Journeyman finds destination

Former Ranji player Manoj Parmar is now an ECB-recognised coach and owns a sports shop.

Written by Sandeep Dwivedi | Published: August 3, 2014 1:20:28 am

In the 80s, Manoj Parmar, still a teenager, would always take a couple of arduous detours on his way to play club cricket in the UK. From his home in Rajkot, he would travel eight hours on the road to be for darshan at Nathdwara, Rajasthan.

After the pilgrimage, the wicketkeeper-batsman would take a bus for Udaipur to buy in bulk “cushions covers, table cloth and wall hangings with colourfully embroidered elephants”. The Saurashtra Ranji regular of the past would land at Heathrow, lugging the bags stuffed with his cricket kit and elephants, after 10-hours on the Udaipur-Mumbai train and roughly the same time on the Mumbai-London flight.

Once in Scotland, where he would play league cricket for 12 years, Parmar would make a tidy profit exploiting the high demand for the exotic Indian handicrafts. The apartment that the club gave him would double up as a take-away for ‘chicken curry & rice’ that he cooked in a very Indian way. For the only son of an LIC clerk, who made his first trip to England after his father and a cousin took personal loans, making money on the side was as important as giving it all to English cricket system that employed him as an overseas professional. Roughly three decades after his first trip to these shores, meeting Parmar, 47, shows that his goals haven’t changed much.

Now in England, after a short stint in USA, he is talking about his early days of struggle sitting in his own double-storied, four-bedroom house that has a mini-van and car parked in the porch plus a sprawling backyard where his two sons play cricket and football.

The typical English village house at Thame, 40 minutes from London, is not far from his 2,500-square feet sports shop, the biggest in Oxfordshire, or the cricket ground where he runs a popular academy that groom around 100 kids, most of them in their pre-teens. Pointing to a field close to the approach road to his house he says, “If things go fine I will buy this land and shift my academy,” says the ECB-recognised Level 4 coach, certified ground keeper and, the ultimate English recognition, an MCC member who wears the yellow-orange tie when he gets invited to Lord’s games. Parmar’s story is as much about an enterprising journeyman who didn’t stay home moaning domestic cricket’s low wages during his playing days, as it is about the vast network of the inclusive English cricket structure that recognises not just the passion to play cricket, but also teach it.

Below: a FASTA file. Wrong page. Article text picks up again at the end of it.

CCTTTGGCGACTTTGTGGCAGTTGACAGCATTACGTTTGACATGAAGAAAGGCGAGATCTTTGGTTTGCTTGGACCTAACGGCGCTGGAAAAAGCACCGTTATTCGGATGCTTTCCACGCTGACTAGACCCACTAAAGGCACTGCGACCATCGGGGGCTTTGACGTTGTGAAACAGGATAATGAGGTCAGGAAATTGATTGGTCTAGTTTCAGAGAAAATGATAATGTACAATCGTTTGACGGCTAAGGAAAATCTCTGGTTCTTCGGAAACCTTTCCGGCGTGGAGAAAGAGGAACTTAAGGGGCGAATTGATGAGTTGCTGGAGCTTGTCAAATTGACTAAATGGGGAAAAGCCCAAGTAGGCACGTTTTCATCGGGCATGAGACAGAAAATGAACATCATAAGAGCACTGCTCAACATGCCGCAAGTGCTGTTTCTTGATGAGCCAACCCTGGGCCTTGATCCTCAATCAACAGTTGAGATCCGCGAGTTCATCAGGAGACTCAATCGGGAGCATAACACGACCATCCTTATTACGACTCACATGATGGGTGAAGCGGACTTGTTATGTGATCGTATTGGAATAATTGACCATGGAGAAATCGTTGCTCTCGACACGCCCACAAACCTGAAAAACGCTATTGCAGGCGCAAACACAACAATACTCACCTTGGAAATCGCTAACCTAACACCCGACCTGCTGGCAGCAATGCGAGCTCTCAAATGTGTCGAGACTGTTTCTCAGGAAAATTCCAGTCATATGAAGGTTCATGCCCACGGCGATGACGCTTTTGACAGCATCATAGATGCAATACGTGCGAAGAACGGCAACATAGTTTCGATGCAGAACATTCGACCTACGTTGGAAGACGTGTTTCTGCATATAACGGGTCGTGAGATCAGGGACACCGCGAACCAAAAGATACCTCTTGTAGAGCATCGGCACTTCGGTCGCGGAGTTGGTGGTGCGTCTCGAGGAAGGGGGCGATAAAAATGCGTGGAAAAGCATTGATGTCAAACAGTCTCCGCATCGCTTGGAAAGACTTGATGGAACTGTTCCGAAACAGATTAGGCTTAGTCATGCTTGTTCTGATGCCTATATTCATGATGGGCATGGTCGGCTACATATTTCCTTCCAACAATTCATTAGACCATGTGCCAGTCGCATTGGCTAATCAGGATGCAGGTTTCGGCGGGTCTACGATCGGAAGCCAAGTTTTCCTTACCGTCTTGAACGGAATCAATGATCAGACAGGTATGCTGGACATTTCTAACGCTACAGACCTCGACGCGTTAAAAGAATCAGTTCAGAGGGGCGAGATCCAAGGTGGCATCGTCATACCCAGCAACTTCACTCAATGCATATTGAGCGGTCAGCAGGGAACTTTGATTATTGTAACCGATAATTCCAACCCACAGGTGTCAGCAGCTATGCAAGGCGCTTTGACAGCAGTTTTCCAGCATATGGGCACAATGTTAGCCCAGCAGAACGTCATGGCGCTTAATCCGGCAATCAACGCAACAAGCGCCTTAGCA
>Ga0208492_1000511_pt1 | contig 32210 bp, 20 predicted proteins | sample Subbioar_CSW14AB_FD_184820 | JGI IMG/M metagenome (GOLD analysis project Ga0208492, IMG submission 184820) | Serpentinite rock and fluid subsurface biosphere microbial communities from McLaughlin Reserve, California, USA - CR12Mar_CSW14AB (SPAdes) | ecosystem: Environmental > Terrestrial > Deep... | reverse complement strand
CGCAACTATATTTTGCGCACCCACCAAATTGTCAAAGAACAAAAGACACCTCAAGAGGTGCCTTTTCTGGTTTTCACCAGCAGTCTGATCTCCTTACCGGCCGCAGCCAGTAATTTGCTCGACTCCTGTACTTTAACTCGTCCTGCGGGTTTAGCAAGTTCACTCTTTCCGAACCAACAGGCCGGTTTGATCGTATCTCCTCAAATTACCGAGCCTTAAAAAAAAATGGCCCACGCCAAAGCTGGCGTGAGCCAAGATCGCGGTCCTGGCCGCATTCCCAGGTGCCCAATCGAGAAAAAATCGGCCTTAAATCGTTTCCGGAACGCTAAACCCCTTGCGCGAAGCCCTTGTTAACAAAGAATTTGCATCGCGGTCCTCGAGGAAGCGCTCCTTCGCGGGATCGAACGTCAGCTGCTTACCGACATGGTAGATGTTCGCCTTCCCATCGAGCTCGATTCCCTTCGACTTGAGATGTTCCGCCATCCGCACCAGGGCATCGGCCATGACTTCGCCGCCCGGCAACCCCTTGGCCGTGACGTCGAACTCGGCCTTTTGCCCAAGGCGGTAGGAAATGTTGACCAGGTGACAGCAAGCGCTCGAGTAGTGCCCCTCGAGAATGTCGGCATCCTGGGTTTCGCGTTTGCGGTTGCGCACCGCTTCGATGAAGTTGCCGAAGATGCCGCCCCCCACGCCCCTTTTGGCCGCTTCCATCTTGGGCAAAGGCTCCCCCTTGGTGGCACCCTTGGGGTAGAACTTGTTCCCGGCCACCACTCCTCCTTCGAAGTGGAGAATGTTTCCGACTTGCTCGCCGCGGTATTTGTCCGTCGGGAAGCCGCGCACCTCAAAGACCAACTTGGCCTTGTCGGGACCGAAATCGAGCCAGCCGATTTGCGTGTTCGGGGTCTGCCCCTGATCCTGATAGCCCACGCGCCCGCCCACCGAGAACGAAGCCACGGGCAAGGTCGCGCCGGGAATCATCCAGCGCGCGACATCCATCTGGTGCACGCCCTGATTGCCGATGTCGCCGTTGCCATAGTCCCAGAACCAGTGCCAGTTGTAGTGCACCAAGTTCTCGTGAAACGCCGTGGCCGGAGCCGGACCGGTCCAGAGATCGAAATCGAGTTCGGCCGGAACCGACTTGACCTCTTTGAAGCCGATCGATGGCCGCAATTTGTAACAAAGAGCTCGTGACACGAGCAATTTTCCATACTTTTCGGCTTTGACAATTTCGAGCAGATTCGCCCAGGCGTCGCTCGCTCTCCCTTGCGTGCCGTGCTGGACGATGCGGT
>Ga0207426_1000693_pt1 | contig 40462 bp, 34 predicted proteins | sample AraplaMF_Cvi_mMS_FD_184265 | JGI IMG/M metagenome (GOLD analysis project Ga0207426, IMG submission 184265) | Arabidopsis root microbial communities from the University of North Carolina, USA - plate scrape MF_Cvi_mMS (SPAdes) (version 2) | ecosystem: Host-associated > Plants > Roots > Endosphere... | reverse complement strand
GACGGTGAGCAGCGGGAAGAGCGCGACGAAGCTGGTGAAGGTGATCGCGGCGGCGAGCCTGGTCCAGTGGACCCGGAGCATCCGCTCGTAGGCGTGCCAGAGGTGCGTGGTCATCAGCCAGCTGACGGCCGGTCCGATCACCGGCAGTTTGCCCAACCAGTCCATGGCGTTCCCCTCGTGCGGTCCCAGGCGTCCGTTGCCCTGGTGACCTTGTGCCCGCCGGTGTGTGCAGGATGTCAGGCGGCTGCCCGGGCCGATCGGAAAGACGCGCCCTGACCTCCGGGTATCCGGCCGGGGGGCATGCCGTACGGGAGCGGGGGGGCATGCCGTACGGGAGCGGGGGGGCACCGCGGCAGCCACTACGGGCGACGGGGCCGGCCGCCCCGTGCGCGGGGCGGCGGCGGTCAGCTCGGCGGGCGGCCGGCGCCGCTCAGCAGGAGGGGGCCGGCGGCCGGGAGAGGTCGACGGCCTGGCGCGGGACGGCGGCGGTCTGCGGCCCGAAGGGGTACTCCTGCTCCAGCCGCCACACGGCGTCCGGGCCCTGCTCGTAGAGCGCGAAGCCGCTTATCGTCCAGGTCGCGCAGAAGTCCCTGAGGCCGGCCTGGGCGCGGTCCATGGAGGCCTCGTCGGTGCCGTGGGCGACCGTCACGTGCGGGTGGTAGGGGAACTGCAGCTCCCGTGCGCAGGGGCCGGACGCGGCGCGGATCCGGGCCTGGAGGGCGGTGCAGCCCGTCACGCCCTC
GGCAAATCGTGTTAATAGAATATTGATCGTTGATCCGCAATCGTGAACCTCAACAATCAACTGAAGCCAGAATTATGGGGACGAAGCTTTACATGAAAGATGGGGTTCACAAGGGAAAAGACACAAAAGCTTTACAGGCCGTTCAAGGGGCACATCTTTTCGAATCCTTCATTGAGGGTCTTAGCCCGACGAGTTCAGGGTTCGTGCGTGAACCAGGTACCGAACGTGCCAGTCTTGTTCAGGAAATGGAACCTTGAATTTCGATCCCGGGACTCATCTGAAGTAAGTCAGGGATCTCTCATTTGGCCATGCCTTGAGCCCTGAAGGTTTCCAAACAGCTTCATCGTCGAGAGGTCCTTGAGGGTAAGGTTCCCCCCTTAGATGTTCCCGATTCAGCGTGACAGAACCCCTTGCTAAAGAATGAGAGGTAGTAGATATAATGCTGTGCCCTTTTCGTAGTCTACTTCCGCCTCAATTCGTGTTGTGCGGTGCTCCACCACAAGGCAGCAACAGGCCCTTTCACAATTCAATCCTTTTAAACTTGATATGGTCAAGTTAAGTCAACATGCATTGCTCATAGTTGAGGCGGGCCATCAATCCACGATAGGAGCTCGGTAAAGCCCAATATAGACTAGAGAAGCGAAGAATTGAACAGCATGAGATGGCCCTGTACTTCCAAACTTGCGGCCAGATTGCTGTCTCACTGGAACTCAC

The Parmars are the only Indians in the mostly-white Thame, with a population of about 12,000. Elder son Manan, a budding cricketer, says he is the only full-Asian in his school. But cricket has made them a very popular family around this village that is a short drive away from Oxford University.

At Parmar’s shop, a day before his academy students were to travel to Lord’s to watch the Test, a cricket mom walks in to collect the specially designed shirts for the trip. “He is a pied piper, kids just love him,” she says. Mrs Parmar, Hema, who joined Manoj in Thame in early 2000, started as the ‘tea lady’ for league games and now is a popular hostess.

His big break

Parmar’s big break came in the 2004, the year he brought his house. And it’s a story straight from a movie script. Towards the end of his playing days, the pro cricketers started spending more time with kids at the Thame CC academy. He would spend hours speaking to children and thinking of ways to make cricket a fun experience. Parmar would include Indian street games in drills and the kids would never even think of missing a session.

The number of Parmar’s wards bloated with time and the spike got noticed by the club officials. One day, as Parmar went out collecting litter from the ground after training, an old habit from his playing days, he was called by club chairman, the late John Fulkes, who was the secretary of Oxford Cricket Board, ECB’s cricket manager for south region. Fulkes, unmarried but a true cricket romantic, was an Oxford graduate and a deputy head of local school. He stayed with his mother and spend most of his after-work hours drawing schedule for school cricket, score for them or being the lone little league spectator.

“Mr Fulkes asked me to buy a house. I could just spare 800 pounds but he would give me about 3 to 4 lakh pounds since my family was growing. He really liked what I did and he wanted to me to make Thame my home,” says Parmar. In a twist of fate, the day after Parmar got the cheque, Fulkes succumbed to a heart attack. “I wanted return the cheque to the family, but his mother told me that ‘If John had given the cheque, you must have done something good.”

Parmar takes to the back room of his office to show the picture of Fulkes, who is framed next to several Indian gods. In an alien land, he has found a new home, new friends and a new God too.

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